Visions of Paradise

Saturday, August 27, 2011

Under Heaven

Next to science fiction, historical fiction is my favorite form of reading. My favorite authors of historical fiction include Iain Pears, Andrea Barrett, Steven Saylor and Guy Gavriel Kay.

Kay? Isn’t he a fantasy writer? Sometimes, yes. Tigana and the Fionavar Trapestry are fantasies. But other novels of his are pure historical fiction, except that he likes creating his own events in the past which either did not occur, or might even contradict historical facts. While writers would just alter those events and call it “alternative history,” Kay prefers changing the names of both places and people, and treating it as other-world fantasy. But in fact, except for the name changes and altered events, it reads like pure historical fiction.

The Lions of Al-Rassan is set in a thinly-disguised Moorish Spain. The Last Light of the Sun is about the Viking invasions of the British Isles. His most recent novel Under Heaven is set during Tang Dynasty China. It tells the story or the three children of famed general Shen Gao, recently deceased, but whose reputation persists: Liu has become principal advisor to the emperor’s first minister; Li-Mei became part of one the entourage of one of the emperor’s minor sons, before Liu convinced the first minister to donate her as wife of a barbarian ruler.

Tai, the second son, is the novel’s main character. After the death of his father, he spends two years at the sight of one of his father’s greatest battles, burying the dead bodies which litter the area. He is alone except for the ghosts of the fallen soldiers, both Kitan (the novel’s name for Chinese) and enemies. He becomes a famous figure through the empire, and is even given a gift of 250 horses by one of the emperor’s daughters who is also a wife of a barbarian king. The horses are a breed so superior to those of the Kitan that Shen Tai immediately becomes a person of major importance to the emperor and his advisors.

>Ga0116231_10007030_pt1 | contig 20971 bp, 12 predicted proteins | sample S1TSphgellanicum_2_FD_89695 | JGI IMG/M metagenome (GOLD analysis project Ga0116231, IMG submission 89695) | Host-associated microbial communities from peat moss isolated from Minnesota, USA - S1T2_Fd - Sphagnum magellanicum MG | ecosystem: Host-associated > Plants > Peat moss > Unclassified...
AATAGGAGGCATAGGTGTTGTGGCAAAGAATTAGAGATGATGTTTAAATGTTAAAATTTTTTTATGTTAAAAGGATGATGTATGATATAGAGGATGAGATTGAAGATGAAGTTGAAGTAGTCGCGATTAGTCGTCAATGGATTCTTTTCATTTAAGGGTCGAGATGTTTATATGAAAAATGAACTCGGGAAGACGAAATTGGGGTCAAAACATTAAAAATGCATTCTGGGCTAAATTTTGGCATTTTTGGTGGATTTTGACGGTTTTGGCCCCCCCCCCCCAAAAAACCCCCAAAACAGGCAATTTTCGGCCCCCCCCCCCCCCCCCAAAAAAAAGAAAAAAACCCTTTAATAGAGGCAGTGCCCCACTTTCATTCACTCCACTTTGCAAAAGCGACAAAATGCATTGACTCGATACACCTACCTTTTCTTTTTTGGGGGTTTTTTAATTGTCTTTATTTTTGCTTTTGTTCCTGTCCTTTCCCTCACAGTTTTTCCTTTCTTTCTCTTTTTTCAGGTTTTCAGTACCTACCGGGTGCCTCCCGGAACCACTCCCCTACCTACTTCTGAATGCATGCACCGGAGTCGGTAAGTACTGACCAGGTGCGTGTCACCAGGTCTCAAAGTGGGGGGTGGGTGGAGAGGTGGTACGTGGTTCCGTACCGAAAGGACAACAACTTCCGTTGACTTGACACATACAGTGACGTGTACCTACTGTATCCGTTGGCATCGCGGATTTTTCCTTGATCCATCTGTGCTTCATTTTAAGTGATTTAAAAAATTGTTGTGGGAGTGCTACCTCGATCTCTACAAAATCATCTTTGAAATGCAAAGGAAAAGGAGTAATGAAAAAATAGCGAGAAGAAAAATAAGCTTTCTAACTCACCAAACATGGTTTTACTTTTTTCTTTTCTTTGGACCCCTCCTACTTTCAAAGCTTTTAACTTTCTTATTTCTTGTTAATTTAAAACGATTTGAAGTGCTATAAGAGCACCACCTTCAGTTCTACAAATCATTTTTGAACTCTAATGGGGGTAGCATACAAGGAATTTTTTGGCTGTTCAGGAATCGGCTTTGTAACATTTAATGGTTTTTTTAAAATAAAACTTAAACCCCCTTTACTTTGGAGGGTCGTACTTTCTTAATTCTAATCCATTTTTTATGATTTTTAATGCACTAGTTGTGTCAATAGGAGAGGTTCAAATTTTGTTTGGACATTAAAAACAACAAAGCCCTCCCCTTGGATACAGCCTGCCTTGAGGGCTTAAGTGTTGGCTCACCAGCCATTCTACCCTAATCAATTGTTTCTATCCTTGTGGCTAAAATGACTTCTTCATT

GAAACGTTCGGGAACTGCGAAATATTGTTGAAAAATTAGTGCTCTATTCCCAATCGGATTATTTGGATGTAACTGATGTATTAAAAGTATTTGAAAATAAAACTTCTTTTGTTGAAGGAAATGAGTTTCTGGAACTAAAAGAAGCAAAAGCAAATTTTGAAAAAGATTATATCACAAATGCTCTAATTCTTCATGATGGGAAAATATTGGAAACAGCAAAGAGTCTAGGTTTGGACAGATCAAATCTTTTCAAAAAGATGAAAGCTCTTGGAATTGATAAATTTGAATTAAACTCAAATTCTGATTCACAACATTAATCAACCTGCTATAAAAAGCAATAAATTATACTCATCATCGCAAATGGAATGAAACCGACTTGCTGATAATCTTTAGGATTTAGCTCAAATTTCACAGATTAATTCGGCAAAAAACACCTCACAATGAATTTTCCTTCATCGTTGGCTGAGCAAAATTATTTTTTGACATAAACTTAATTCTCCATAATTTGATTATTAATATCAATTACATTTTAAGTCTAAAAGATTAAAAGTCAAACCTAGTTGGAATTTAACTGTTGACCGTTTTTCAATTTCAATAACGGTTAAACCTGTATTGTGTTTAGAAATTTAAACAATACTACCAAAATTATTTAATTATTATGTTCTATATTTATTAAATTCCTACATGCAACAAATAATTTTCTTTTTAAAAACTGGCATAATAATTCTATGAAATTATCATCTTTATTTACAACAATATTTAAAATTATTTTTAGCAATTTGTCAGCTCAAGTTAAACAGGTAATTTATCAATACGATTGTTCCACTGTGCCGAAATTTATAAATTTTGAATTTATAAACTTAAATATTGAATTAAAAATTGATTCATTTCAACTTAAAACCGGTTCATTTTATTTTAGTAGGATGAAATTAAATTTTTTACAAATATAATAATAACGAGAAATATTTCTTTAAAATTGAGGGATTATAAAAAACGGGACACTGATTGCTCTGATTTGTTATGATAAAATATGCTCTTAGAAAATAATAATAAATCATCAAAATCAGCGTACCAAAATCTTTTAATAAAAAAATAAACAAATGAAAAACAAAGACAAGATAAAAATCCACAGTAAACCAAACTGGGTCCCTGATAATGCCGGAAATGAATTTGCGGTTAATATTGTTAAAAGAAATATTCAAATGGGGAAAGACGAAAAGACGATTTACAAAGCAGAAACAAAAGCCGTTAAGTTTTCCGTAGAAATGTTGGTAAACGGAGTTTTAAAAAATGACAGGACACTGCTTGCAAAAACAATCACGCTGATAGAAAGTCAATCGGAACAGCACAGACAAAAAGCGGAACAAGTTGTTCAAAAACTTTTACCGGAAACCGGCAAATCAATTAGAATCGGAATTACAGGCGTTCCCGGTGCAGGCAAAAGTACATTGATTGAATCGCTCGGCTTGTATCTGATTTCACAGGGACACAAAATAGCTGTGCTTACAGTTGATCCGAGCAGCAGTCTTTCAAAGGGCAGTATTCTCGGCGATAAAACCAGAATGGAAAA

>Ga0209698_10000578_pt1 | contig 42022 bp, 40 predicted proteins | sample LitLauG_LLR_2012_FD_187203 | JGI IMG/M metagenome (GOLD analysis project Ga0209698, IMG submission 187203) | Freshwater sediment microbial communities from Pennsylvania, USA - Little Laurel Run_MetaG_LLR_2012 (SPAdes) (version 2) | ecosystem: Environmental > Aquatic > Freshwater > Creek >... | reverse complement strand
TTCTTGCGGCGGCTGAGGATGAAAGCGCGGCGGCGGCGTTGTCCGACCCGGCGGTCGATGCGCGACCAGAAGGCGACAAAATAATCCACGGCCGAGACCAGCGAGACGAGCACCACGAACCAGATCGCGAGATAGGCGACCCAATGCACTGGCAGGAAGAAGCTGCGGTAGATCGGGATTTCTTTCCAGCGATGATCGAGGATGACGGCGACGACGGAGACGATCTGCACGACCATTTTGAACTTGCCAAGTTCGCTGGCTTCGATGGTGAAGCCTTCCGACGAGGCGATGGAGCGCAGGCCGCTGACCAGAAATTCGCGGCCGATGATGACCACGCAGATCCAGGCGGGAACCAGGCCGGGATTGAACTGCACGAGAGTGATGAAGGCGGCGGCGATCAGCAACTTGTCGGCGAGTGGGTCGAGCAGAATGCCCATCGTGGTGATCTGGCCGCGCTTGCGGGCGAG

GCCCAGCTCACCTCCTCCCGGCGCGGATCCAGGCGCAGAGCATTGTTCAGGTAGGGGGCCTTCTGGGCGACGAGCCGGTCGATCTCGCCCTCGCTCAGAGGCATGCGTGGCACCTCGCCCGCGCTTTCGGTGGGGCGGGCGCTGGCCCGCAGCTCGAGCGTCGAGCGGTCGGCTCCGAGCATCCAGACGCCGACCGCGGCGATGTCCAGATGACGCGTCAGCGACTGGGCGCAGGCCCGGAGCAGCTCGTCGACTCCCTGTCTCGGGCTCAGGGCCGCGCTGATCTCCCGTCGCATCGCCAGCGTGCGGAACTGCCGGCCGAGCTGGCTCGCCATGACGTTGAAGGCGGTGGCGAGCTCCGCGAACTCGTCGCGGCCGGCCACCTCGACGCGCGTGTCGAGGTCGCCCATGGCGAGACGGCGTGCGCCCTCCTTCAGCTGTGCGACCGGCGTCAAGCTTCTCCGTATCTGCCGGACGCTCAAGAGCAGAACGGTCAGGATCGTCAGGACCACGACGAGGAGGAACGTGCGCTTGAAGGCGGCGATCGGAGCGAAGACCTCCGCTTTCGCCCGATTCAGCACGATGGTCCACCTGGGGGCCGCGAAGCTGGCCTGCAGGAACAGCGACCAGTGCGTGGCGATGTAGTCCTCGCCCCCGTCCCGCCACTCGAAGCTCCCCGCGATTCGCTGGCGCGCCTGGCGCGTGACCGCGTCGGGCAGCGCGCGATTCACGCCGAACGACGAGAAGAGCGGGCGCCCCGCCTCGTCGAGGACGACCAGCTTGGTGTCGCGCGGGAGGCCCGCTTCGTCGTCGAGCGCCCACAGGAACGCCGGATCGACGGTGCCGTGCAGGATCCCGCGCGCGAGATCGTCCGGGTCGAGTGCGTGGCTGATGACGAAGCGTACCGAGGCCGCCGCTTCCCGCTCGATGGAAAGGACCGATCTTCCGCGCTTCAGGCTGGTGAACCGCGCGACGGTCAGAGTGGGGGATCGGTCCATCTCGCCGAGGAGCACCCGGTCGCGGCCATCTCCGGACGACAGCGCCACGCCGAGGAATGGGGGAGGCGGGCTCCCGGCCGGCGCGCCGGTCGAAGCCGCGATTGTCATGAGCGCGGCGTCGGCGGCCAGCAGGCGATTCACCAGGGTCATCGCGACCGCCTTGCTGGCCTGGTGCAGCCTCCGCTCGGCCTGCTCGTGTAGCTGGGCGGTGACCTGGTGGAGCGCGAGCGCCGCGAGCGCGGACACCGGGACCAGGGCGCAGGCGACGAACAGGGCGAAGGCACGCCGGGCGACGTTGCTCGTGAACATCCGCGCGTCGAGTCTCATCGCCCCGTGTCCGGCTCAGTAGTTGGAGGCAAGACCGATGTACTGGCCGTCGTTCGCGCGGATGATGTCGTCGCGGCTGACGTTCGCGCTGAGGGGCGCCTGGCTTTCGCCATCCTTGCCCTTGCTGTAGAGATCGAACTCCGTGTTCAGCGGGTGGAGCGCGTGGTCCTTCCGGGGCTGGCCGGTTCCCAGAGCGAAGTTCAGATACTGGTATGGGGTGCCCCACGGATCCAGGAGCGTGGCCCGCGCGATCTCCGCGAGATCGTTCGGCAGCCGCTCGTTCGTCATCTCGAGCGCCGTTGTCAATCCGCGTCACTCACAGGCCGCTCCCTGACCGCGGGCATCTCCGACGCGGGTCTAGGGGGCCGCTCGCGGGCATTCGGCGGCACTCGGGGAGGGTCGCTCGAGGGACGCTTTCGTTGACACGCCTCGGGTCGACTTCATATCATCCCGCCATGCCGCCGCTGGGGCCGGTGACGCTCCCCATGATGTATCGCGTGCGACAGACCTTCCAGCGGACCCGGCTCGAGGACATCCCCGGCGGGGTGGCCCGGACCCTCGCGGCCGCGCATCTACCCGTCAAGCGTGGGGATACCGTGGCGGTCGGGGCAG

Under Heaven is mostly a novel of politics, into which Tai has become intimately-involved. People of importance include:

• Wei Song, a Kanlin warrior who saves Tai’s life early in the novel, and then becomes his protector;
• Wen Jian, a twenty-year old beauty who has become the emperor’s “precious consort,” and the power behind the throne;
• Shinzu, the emperor’s heir, who has a reputation for indolence and drunkenness, but whose true personality shows when political affairs heat up;
• Wen Zhou, the first minister who achieved his rank due to being Wen Jian’s cousin, but who is an enemy of Shen Tai for reasons unknown to him;
• An Li, also called Roshan, is the most powerful general in Kitai in spite of being a “barbarian” rather than a native Kitan;
• Shin Zian, the most famous poet in Kitai, known as the “Banished Immortal,” who becomes a close advisor of Shen Tai.

Although there is ultimately a major war in the novel, Under Heaven is not really concerned with military actions, but rather with the politics surrounding them. This is an outstanding novel, the equal of The Last Light of the Sun, which was my novel-of-the-year in 2004. So far 2011 has been an outstanding reading year, since I have read such classic novels as The City & The City, Julian Comstock, The Windup Girl and now Under Heaven. If only every year could be as good.


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